How much more are you making from the recent decline in Investing Costs?
Posted on May 24, 2019

We all pay costs to invest. The amount we pay each year – our Investing Cost – lowers the amount we get to keep from the gross returns the market, in aggregate, provides all investors. Patti and I pay a predictable, small amount and our cost declined in February. This post examines how much less we will pay and how much more will be in our pockets. Answer: our Investing Cost dropped by 12% but that translates to just $50 per year per $1 million portfolio. A dollar a week. Small, but we’ll take it! (See Nest Egg Care (NEC), Chapter 6 for more discussion on Investing Costs.)


== Cost reduction last August ==


Last August our Investing Cost declined by 30% from about 7% of 1% of our portfolio value to about 5% of 1%. That was driven by Fidelity’s lower cost for the US Total Stocks fund that we own: FSKAX. It’s cost is 1.5% of 1%; that’s really low.*


== Cost reduction this February ==


Vanguard lowered their cost on a number of funds and ETFs by about 20% in February. This included two that we own. This translated to about a 12% total cost reduction for us.



What do we pay now? What fewer dollars do we pay? What more do we get to keep? There are a lot of decimal points to fight through for this calculation. I have to fight through calculations like this time and time again, because I don’t have the dollar amount we pay anchored in my head yet.


• I will be simplest for me if I state our Investing Costs in terms of $ per year per $1 million total portfolio. I can quickly go from that to the rough total we pay for our total portfolio. My friend Steve uses ¢ per $1,000 portfolio for his calculation; my brain does work easily with that starting point.


• It’s simplest for me to start understanding 1% of 1%. We now pay about 4% of 1%. I just have to plant 1% of 1% of $1 million in my head and then multiply by four. 1% of 1% of $1 million is $100. We pay about about $400 per year per $1 million.




How much did we save. I’ll get a headache if I start with that .0056%. Easier for me: we used to pay about $470 and now pay about $420. We pay $50 less per year per $1 million invested. $1 per week. Peanuts, but we’ll take it!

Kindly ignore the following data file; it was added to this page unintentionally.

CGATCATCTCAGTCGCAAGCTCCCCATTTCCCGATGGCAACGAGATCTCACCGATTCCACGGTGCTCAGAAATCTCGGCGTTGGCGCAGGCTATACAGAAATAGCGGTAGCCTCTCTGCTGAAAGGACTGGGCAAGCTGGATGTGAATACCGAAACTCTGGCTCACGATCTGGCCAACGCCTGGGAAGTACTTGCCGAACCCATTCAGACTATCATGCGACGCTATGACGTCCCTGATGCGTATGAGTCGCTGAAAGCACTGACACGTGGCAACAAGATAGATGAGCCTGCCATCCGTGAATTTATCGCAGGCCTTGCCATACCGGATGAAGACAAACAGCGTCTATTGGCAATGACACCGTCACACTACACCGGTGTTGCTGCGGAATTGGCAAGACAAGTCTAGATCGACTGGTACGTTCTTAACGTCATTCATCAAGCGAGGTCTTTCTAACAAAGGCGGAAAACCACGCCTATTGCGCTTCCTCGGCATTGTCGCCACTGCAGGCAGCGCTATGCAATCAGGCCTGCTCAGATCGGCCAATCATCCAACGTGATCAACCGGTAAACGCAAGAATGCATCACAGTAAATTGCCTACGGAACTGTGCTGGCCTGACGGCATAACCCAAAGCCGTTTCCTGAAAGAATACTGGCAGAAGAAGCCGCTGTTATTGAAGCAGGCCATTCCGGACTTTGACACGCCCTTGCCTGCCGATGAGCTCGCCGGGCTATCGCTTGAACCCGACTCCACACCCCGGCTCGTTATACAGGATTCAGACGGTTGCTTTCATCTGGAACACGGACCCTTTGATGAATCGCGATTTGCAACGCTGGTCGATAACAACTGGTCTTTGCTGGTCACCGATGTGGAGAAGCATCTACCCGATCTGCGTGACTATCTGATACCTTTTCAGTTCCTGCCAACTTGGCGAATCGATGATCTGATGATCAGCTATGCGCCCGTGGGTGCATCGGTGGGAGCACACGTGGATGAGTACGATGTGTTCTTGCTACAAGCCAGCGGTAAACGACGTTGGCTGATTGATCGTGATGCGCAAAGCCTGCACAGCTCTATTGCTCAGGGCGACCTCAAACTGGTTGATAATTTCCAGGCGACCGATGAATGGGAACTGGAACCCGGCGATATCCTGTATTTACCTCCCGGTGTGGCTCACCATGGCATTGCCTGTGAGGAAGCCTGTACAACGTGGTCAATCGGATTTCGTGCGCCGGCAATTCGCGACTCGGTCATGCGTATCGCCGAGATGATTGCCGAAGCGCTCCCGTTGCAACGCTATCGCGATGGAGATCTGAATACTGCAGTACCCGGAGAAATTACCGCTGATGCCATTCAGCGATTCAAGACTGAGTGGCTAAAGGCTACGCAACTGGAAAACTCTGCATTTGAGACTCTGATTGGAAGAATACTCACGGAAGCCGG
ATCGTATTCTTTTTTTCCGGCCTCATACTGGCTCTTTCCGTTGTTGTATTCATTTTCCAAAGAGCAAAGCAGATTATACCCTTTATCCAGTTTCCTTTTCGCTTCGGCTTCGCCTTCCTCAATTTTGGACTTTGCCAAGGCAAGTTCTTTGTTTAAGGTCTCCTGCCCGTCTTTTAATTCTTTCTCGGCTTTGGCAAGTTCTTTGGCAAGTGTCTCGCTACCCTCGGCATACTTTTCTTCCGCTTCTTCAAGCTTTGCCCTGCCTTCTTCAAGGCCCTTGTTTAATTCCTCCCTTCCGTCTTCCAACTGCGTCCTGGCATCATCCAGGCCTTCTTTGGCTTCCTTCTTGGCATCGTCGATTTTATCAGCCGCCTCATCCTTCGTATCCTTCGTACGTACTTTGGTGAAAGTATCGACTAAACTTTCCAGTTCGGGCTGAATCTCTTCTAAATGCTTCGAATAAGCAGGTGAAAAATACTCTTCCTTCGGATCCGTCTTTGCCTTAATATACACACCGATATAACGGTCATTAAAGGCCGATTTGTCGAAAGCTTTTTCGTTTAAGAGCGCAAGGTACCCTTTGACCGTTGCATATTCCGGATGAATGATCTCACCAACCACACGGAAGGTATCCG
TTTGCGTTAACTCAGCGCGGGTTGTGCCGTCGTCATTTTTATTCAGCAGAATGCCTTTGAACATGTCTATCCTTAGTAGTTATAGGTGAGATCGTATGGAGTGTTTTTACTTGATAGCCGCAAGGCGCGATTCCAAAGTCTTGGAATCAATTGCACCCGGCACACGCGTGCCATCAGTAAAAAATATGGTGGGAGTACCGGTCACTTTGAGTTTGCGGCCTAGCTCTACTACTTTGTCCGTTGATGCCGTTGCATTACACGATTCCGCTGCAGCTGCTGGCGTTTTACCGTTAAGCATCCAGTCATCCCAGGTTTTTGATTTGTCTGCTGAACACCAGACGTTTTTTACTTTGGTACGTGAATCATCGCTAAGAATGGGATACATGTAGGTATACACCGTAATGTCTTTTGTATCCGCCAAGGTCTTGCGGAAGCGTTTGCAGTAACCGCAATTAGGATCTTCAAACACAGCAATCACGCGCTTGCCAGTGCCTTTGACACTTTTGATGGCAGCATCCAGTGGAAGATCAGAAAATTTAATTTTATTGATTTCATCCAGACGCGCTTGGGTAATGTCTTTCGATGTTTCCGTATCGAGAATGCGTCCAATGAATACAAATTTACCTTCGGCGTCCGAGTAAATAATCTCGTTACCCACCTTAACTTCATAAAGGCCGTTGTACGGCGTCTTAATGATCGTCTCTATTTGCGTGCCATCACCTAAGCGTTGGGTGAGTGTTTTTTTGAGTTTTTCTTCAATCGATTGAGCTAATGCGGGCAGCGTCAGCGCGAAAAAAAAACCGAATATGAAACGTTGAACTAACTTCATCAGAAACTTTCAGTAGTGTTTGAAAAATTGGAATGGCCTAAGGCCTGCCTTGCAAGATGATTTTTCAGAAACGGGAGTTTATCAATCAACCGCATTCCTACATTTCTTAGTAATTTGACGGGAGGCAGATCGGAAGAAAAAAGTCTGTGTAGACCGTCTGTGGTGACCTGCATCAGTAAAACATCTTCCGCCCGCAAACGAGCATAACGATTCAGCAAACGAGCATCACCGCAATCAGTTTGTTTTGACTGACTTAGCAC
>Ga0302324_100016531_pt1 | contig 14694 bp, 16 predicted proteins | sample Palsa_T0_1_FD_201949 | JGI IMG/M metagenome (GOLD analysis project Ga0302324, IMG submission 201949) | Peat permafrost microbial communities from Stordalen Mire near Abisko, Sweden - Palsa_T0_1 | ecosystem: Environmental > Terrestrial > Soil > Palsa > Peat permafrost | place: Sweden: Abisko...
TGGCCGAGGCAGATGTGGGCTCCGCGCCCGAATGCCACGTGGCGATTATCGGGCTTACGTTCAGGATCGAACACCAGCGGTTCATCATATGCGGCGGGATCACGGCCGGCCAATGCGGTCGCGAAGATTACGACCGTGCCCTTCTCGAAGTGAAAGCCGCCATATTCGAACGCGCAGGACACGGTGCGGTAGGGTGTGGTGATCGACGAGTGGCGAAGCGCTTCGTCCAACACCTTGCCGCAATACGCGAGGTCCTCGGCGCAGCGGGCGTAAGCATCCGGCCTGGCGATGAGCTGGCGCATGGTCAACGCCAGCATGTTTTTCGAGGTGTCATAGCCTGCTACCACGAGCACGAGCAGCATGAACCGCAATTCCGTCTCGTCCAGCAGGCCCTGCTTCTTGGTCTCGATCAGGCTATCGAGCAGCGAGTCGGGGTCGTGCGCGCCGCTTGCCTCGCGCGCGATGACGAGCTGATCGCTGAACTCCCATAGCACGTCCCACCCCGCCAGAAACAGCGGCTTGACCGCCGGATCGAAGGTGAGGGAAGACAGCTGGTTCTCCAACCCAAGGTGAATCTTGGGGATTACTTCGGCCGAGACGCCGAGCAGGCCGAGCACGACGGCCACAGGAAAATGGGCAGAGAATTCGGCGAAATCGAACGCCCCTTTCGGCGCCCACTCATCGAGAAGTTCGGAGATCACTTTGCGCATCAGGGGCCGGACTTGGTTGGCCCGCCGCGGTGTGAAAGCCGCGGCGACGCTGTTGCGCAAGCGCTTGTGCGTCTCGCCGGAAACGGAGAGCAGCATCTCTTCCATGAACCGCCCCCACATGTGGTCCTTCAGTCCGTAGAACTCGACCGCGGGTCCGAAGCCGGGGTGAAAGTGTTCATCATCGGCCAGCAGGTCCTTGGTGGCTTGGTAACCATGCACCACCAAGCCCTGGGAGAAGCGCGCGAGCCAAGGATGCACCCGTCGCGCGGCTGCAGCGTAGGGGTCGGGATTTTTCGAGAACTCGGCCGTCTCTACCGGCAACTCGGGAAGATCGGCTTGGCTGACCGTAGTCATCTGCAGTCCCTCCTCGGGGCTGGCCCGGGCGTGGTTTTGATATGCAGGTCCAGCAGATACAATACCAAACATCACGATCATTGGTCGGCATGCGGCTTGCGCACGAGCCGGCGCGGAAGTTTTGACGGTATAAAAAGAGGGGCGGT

== A different look at the $50 ==


Here’s another way of looking at this: your financial retirement plan looks like a Hockey Stick and a Pile of Money. The shaft length of the stick is the number of years you’ve picked for zero probability of depleting your portfolio; that’s based on the assumption of the Most Horrible sequence of stock and bond returns in history. The Pile of Money is the amount you would have if the sequence of returns you face is not Most Horrible.



Lower Investing Cost always lengthens the shaft length of our hockey stick and always increases the Pile of Money. But $50 per year per $1 million portfolio has a very small effect on shaft length – you can count the lengthening effect in terms of days – and on the Pile of Money.


== Planting $400 in my head ==


I think I’ve done this calculation enough times that I should have the roughly $400 we pay planted in my head. But I don’t. Drawing this image is going to help with that. Go ahead. Draw one a picture like this if you have a hard time remembering your Investing Cost.




== What do these lower costs mean to you? ==


I bet that few retirees calculate their Investing Cost – fighting through the percentages is not easy – and then translate the percentage they pay into dollars. The financial industry just loves this: customers are in the dark as to what they pay! – even though they’ve been given the numbers to be able to figure it out. (See Chapter 6 and Appendix F in NEC and the spreadsheet in Resources on the home page to help with your calculation.)


I have friends who are paying $20,000 (2%) per year on this same basis and would have no idea that someone could pay $400. I think: “What an ugly looking hockey stick. What a puny Pile of Money. Patti and I are having a lot more fun with $19,600 per year than they are.”



Conclusion. If you are invested in Vanguard funds or ETFs, you are now paying lower Investing Cost than at the start of the year. The reduction was about 20% per fund/ETF. The weighted cost reduction for our total portfolio was about 12%. We were already low in total Investing Cost: we were paying roughly $450 per year per $1 million portfolio. The 12% reduction is about $50 per year less. We get $1 more per week! But we did no work for this. We’ll take it.



* Fidelity introduced two total market funds for their customers that have 0% Expense Ratio: FZROX and FZILX. I mentioned them here. I’m watching their net performance – net return – for investors to see if I should switch into them. Their construction – number of securities they hold, for example – do not match other total market funds, such as FSKAX or FTIHX at Fidelity or VTSAX or VTIAX at Vanguard. Other fund families have similar offerings.

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